Stanford University researchers have taken a quantum leap in discovering how methanogens acquire electrons from solid surfaces, how hydrogen producing enzymes are important in Methanogenesis, how certain enzymes take up electrons and many other interesting facts.
Methane, the main component (87%) of natural gas, a fossil fuel, which can be found both underground and under the sea floor, is accumulated due to methanogenesis, a form of anaerobic respiration used by single-celled microorganisms called methanogens. Methanogenesis, a chemical reaction (CO2 + 8 H+ + 8 e− → CH4 (methane) + 2 H2O) of carbon dioxide reduction with hydrogen as a reducing agent, occurs in low oxygen conditions and produces methane.
Most of the naturally occurring methane is biogenic from methanogens, including human flatulence (as methanogens present in our intestines produce methane as they aid our digestion). They are the key agents in the remineralization of organic carbon. Methanogens also play an indispensable role in biogas production and anaerobic sewage treatments.
But, combustion of this fossil fuel emits carbon dioxide which can cause climate change. At this point, Methanogens offer a promising solution. Feeding the carbon dioxide (emitted into the atmosphere due to the burning of fossil fuels) to methanogens along with a source of electrons creates a cycle of “renewable methane” as long as methanogens exist.
Researchers are trying to develop large bioreactors where billions of methanogens crank out methane around the clock. These microbial colonies would be fed carbon dioxide from the atmosphere and clean electricity from electrodes, notes Stanford News.
Though the methanogens are supplied with CO2 and electrons, the question, how those electrons get into the methanogen cell has been a mystery to scientists. Jörg Deutzmann, the lead author of the study, said: “Right now the main bottleneck in this process is figuring out how to get more electrons from the electrode into the microbial cell,”. “To do that, you first have to know how electron uptake works in methanogens. Then you can engineer and enhance the electron-transfer rate and increase methane production.”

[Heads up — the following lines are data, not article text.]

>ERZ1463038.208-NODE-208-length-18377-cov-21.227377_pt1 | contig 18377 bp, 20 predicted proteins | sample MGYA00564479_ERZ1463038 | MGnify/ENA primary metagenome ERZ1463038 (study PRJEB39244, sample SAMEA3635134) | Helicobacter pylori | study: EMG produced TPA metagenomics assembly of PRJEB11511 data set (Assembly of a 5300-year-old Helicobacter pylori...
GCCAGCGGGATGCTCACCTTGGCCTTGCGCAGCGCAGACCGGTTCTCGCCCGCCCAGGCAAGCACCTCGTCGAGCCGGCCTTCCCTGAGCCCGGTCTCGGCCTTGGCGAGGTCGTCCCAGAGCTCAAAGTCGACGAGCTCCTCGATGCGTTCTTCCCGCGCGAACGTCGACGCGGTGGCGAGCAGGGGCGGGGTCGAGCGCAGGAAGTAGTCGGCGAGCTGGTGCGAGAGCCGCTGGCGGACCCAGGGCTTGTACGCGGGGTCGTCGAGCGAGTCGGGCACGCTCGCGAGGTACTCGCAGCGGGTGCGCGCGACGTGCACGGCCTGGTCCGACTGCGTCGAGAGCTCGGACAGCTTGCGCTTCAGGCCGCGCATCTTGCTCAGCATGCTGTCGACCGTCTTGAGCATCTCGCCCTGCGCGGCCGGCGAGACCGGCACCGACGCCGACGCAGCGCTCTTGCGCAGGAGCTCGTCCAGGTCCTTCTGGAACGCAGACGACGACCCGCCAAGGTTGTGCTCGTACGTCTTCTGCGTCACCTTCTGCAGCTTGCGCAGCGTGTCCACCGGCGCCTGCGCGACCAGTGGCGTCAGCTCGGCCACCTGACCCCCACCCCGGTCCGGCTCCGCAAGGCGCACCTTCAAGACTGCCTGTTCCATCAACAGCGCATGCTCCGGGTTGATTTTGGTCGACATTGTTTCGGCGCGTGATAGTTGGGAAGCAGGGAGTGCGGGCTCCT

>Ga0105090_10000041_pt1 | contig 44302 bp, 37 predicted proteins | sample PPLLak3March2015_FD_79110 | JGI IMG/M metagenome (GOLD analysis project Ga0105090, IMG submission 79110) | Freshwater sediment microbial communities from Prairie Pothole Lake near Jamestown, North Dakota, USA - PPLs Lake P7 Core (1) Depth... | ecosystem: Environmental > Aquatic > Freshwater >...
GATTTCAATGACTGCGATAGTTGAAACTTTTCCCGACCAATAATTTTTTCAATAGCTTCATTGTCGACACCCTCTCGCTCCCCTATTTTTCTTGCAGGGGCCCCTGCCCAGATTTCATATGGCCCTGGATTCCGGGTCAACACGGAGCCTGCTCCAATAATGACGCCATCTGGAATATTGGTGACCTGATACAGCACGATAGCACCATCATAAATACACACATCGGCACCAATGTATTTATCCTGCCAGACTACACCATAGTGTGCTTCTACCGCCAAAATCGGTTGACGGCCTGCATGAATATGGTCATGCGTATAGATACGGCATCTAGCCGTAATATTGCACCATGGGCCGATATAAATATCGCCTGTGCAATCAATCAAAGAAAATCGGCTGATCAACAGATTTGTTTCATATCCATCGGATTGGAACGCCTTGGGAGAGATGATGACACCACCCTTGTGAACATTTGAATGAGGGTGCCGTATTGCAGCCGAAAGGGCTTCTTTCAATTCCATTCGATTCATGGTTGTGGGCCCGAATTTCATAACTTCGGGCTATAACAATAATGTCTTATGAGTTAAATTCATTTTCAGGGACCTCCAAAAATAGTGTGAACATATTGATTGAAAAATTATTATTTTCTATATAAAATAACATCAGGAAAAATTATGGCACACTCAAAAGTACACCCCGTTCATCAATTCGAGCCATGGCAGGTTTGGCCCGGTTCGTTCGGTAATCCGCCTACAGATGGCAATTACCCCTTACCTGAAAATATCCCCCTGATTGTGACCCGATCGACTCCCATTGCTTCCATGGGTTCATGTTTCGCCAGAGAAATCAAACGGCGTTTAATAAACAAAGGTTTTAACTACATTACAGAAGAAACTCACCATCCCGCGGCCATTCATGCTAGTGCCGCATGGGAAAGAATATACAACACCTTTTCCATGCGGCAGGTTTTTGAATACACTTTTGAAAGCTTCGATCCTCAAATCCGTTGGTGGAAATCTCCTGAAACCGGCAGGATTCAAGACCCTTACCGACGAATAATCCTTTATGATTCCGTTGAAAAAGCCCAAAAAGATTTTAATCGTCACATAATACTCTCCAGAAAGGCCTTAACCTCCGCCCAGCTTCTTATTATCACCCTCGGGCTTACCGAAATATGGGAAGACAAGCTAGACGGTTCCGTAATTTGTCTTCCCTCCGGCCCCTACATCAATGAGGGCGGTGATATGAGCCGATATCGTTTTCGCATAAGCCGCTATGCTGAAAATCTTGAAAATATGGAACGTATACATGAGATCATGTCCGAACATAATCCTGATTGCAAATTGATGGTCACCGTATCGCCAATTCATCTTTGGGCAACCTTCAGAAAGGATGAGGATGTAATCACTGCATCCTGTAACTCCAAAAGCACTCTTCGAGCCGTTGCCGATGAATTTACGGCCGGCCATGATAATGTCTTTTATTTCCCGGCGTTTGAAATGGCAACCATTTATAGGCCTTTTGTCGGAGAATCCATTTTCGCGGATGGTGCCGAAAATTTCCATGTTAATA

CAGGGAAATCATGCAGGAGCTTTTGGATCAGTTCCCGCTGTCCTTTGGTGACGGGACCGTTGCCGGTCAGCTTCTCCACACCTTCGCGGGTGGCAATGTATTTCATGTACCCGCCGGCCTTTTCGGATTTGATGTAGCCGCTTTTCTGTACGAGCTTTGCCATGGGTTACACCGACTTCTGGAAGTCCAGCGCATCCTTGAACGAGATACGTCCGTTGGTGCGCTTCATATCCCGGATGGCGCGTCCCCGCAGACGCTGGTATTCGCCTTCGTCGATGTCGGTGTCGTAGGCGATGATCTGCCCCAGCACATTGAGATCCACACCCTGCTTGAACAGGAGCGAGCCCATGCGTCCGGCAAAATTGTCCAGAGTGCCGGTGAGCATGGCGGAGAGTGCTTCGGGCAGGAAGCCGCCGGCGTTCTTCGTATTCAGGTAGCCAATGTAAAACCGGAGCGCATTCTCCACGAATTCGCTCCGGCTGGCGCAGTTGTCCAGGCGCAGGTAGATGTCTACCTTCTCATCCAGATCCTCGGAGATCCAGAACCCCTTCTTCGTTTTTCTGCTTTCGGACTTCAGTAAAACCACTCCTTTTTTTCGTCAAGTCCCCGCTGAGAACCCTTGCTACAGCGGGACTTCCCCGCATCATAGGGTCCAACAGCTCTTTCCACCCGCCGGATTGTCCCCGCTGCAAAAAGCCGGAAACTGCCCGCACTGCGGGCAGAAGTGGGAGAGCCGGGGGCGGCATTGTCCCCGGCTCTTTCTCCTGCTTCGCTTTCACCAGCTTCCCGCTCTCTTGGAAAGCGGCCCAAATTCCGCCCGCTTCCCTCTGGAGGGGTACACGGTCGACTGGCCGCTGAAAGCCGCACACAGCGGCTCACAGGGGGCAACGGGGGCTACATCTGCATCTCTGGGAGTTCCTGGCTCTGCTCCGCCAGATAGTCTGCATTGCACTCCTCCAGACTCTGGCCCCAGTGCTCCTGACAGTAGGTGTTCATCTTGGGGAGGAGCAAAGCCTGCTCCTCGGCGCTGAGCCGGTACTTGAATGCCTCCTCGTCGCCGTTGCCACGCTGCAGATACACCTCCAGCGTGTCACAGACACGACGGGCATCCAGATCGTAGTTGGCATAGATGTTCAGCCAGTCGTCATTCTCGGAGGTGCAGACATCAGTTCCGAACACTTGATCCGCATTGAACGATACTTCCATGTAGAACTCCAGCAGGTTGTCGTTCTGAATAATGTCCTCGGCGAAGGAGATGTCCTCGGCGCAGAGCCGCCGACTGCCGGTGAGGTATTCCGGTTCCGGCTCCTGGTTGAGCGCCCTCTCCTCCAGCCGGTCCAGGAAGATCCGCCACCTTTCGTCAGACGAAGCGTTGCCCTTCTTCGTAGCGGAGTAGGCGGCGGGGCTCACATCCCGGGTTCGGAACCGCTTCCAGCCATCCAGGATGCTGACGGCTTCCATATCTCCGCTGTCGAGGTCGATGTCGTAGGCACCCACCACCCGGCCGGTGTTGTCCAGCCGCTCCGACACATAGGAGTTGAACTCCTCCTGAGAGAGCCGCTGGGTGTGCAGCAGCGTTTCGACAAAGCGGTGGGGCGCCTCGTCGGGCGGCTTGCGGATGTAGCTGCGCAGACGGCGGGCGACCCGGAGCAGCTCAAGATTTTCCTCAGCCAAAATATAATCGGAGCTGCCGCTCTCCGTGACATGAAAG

For the study, the team used Methanococcus maripaludis, a species of methanogen, which were grown in flasks fitted with a graphite electrode that acted as the source of electrons. During the experiment, researchers observed a build-up of hydrogen gas along with methane and are wondering if those molecules of hydrogen were the ones that were shuttling electrons to the methanogens, as occurs in nature.
To find out, scientists repeated the experiment after switching normal microbes with a genetically engineered strain of Methanococcus maripaludis, which after mutation, could no longer produce the enzyme hydrogenase that the microbes need to make hydrogen.
Alfred Spormann, professor and co-author of the study said, “When hydrogenase was absent from the culture, methane production plummeted 10-fold,”. “This was a strong indication that hydrogen-producing enzymes are significantly involved in electron uptake,”.
They found that the methane output reduced significantly. Hydrogenase and other enzymes were found to take up electrons directly from the electrode surface in the absence of methanogen cells, but, as widely assumed, the microbial cell itself is not involved in the transfer.
Deutzmann, said: “It turns out that all kinds of enzymes are just floating around in the culture medium. These enzymes can attach to the electrode surface and produce small molecules, like hydrogen, which then feed the electrons to the microbes. Now that we know that certain enzymes take up electrons, we can engineer them to work better and search for other enzymes that do it even faster.”
Spormann envisioned “The overall goal is to create large bioreactors where microbes convert atmospheric carbon dioxide and clean electricity from solar, wind or nuclear power into renewable fuels and other valuable chemicals. Now that we understand how methanogens take up electricity, we can re-engineer conventional electrodes to deliver more electrons to more microbes at a faster rate.”
The findings of the research could help in designing electrodes for microbial ‘factories’ that produce methane gas and renewable fuels sustainably. The research also provides new insights on microbially influenced corrosion, a biological process that threatens the long-term stability of structures made of iron and steel. “Biocorrosion is a significant global problem,” Spormann said. “The yearly economic loss caused by this process is estimated to be in the $1 billion range”.
Image (c): Stanford News